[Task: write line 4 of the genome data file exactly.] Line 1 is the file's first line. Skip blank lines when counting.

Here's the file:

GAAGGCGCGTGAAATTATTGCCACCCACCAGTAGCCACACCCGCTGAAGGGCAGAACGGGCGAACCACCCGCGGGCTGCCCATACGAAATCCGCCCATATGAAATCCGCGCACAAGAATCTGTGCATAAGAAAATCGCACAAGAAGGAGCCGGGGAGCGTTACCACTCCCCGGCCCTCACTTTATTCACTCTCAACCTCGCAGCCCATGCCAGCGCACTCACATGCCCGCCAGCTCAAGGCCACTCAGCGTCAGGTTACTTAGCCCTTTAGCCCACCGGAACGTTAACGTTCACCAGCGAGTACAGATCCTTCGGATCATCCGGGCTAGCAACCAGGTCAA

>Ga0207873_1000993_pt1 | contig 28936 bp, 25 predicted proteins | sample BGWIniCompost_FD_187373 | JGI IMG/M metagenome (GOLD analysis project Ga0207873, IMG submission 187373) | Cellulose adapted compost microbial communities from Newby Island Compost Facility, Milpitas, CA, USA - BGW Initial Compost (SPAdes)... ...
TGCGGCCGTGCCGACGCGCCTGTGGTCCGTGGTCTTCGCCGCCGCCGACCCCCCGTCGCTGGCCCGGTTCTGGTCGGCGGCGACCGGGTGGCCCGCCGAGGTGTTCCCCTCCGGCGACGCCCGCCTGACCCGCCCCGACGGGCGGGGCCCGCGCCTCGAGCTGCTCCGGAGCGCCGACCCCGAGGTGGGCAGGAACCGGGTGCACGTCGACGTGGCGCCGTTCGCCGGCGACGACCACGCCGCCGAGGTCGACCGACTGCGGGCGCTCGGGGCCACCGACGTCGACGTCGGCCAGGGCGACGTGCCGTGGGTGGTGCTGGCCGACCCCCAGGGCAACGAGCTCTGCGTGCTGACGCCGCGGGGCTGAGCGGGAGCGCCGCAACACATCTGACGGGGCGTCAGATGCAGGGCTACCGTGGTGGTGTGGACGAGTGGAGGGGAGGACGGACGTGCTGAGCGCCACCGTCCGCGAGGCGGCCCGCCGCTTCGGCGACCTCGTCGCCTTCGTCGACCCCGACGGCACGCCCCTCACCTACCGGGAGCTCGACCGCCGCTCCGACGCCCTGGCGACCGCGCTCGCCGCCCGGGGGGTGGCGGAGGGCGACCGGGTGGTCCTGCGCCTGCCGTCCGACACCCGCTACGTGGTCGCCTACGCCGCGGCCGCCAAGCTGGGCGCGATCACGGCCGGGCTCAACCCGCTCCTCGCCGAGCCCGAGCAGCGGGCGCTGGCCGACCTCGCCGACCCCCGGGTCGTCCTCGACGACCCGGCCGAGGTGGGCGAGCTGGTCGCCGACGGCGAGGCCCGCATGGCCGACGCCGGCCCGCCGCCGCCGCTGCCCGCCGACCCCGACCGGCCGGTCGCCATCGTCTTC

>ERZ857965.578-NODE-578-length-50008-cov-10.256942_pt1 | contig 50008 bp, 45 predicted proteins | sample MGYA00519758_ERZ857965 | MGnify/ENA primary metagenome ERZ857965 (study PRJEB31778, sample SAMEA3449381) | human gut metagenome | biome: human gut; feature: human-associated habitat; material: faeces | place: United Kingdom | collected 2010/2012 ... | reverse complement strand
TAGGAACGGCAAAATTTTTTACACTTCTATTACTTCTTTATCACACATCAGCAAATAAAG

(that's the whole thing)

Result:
>ERZ857965.578-NODE-578-length-50008-cov-10.256942_pt1 | contig 50008 bp, 45 predicted proteins | sample MGYA00519758_ERZ857965 | MGnify/ENA primary metagenome ERZ857965 (study PRJEB31778, sample SAMEA3449381) | human gut metagenome | biome: human gut; feature: human-associated habitat; material: faeces | place: United Kingdom | collected 2010/2012 ... | reverse complement strand